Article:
I can’t tell you how many times I’ve heard, “The people on the board are great but we never seem to get anything done.” It’s easy in a smaller church when some people have been on the board a long time and most boards/committees meet once a month, for time to fly by and have accomplished nothing new or exciting in the ministry of the church. Life just trudges on... same old stuff comes and goes. Either through personal or shared experience I've learned the following about small church boards.
- Members can be closed to new ideas, change, or evolving. (Stuck in a rut.)
- Members say they want change but they don’t want to do anything differently. "We've always done that." (I think that’s a popular definition of insanity.)
- Members participate in a ‘general consensus’ instead of a vote and issues are often informally tabled 3, 4, and 5 times because the consensus is a little too general.
- There’s such a concern about money that they lose focus of the ministry.
- Board members are not trained and are unsure of their purpose and unfamiliar with their bylaws.
- The board misunderstands the difference between a corporate leader and the pastor as a shepherd leader.
- The board does not plan annually but flies by the seat of its pants.
- Members don't use work groups and experience frustration and burn-out.
Some people say leaders are born and others say they’re made but the reality is that every board or committee needs at least one person who will push the talk to the action phase. In response to some of the issues listed above I recommend the following:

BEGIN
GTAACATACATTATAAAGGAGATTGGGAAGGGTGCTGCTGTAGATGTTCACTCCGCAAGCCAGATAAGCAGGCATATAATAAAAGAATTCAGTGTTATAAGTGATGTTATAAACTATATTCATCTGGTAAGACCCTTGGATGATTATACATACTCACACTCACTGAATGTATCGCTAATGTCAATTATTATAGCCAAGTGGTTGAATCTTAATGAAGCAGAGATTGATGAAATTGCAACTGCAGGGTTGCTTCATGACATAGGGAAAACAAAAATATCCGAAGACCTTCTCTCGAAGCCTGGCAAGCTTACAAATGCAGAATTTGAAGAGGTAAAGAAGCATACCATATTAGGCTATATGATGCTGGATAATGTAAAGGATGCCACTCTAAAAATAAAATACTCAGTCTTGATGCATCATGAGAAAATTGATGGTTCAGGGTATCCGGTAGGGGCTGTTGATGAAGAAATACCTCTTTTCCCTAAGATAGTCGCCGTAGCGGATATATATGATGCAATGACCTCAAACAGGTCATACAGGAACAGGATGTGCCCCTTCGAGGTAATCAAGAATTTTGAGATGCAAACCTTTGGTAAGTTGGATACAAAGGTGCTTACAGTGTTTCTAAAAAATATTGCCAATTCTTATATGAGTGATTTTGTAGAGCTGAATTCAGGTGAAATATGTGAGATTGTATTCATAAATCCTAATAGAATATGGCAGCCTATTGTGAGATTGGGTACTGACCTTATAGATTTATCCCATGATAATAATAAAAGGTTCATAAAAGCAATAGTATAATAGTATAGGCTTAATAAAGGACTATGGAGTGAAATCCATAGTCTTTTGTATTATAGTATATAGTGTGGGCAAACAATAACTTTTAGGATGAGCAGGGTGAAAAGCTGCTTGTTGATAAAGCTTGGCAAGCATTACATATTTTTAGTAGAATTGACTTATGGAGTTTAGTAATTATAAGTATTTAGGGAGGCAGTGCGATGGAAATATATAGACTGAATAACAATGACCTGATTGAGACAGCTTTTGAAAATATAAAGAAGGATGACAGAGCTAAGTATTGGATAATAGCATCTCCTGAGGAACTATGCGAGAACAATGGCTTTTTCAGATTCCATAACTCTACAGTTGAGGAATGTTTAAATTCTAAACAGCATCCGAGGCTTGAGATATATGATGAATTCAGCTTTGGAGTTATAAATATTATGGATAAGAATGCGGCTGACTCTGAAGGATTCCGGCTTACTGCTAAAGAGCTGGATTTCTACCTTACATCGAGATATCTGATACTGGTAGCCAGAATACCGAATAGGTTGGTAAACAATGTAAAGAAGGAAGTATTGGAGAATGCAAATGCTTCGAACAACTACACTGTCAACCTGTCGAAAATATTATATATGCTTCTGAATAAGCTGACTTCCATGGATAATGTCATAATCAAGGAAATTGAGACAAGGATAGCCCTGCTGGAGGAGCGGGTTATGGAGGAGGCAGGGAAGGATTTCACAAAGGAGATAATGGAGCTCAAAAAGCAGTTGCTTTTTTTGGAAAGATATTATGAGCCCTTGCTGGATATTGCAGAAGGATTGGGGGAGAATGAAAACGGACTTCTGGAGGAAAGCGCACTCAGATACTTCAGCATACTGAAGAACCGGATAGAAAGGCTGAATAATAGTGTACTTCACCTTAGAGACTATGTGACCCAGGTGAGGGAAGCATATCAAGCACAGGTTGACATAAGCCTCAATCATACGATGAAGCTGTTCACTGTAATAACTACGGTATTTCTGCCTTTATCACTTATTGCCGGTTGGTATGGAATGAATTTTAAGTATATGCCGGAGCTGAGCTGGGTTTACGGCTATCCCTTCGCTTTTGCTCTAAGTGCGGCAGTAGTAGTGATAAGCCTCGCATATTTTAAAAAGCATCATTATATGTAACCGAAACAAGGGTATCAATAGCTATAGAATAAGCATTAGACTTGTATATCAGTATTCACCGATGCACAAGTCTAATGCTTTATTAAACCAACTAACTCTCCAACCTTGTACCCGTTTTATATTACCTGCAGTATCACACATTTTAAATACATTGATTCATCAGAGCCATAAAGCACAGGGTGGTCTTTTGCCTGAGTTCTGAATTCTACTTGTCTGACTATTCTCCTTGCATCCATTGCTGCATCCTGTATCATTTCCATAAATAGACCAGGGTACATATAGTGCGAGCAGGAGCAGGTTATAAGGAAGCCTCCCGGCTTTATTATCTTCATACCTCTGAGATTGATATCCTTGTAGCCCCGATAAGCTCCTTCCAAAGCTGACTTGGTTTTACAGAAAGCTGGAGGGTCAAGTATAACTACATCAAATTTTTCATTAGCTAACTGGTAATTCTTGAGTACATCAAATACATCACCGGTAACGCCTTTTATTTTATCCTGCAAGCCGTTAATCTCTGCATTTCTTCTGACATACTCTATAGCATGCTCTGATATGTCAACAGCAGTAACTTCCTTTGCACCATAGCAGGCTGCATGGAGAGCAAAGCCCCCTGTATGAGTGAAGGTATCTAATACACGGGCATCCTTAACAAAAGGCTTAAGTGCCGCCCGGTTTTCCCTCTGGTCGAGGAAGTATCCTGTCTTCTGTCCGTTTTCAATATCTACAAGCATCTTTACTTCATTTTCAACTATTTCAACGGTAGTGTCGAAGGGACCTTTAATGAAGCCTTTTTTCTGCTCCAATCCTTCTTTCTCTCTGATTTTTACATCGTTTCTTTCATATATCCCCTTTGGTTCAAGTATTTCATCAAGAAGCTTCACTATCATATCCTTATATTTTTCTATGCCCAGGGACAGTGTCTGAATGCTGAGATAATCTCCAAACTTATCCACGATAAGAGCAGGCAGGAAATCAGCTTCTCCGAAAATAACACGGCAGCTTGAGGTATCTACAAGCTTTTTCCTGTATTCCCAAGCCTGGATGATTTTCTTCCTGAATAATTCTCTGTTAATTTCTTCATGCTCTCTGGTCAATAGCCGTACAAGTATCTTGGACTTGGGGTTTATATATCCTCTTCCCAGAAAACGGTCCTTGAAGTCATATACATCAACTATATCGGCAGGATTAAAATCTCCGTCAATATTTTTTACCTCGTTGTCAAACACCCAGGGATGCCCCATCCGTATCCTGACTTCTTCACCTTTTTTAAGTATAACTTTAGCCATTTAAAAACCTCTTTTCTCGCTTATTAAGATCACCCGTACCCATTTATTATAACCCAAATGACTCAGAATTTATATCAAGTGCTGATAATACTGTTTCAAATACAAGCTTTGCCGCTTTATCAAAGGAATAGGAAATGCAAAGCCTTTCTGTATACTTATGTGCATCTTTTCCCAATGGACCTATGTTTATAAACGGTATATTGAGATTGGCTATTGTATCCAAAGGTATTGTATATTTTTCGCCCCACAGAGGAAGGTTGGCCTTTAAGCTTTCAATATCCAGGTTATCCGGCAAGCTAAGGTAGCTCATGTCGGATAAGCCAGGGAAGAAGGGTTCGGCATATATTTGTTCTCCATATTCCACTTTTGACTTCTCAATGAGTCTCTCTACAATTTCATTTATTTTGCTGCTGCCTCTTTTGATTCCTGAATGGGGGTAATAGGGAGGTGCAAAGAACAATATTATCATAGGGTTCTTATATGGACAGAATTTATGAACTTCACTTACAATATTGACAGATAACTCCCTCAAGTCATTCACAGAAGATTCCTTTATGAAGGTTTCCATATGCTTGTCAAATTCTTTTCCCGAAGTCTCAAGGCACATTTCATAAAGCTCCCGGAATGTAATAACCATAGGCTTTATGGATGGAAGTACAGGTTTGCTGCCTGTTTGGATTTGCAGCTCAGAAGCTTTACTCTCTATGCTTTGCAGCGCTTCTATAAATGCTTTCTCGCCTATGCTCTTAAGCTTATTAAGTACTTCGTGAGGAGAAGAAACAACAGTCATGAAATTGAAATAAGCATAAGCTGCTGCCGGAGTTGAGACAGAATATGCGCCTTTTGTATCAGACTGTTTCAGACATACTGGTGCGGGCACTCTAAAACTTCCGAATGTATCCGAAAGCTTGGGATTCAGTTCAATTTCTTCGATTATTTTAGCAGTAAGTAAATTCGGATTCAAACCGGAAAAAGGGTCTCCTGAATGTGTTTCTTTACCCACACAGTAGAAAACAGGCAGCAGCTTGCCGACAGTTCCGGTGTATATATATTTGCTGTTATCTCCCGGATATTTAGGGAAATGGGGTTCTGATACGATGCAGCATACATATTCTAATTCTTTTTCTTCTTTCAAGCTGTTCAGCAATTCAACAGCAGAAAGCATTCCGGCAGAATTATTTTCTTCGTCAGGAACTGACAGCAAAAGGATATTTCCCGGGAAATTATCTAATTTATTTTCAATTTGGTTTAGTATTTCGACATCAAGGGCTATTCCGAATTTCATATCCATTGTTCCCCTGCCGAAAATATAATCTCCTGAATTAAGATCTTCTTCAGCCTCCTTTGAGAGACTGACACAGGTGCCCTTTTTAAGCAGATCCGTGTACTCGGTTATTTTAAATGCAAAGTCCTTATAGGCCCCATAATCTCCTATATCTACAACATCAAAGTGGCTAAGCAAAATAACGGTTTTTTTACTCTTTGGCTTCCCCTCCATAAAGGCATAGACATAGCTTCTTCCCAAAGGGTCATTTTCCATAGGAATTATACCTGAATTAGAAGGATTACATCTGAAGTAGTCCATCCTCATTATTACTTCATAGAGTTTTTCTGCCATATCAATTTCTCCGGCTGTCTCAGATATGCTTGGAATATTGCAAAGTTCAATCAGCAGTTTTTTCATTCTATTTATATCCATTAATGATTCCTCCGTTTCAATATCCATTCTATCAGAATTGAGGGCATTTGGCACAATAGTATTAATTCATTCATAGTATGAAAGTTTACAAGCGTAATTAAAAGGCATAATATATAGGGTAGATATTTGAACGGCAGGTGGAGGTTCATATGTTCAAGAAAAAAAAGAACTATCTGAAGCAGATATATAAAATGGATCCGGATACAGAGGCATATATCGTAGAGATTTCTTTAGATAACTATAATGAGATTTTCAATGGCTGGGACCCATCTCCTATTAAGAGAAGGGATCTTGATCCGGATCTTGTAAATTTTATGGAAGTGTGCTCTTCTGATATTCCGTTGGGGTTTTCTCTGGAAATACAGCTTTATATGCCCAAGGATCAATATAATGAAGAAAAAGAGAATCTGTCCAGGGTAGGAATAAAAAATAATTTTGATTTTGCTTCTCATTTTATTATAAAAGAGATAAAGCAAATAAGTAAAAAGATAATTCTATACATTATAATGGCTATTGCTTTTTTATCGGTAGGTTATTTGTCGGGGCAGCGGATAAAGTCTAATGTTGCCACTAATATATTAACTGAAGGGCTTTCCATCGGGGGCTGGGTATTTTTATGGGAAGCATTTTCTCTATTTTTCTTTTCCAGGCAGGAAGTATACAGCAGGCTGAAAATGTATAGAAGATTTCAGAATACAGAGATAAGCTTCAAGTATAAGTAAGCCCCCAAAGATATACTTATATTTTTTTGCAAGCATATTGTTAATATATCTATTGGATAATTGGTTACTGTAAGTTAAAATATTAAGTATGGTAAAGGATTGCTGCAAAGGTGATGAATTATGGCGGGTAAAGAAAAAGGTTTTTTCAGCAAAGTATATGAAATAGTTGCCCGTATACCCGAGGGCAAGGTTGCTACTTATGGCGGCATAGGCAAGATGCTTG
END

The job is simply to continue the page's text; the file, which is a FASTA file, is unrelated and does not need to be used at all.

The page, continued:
- Annually have board training and planning. Just do it!
- Stop looking for general consensus and vote.
- Allow topics/issues to be tabled only once.
- Never say 'no' to a new ministry or idea unless you seriously can't afford it, there's nobody to lead it, or it goes against the mission of the church. Try it!
- Remember that it's not your church, it's God's. You focus on Him and let Him focus on the money.
Jesus didn't stay in the same town and do the same things over and over again with the same people. He went here and there and was about His father's work. A board meets to act on issues and focus the church to be about His father's work as well. What is on the agenda is what is discussed and it either gets a vote or is tabled. That's why agenda approval occurs at the beginning of the meeting. This keeps the meeting going and doesn't allow for unwarranted or off-track discussion.
Sheep, if left alone, wander. That's why they need a shepherd. There are also under-shepherds and/or sheep dogs, aka board or church leadership. They help keep the sheep focused and moving in the direction the shepherd walks. Don't just let them wander around the hillside unsure of where they're going or what they're doing.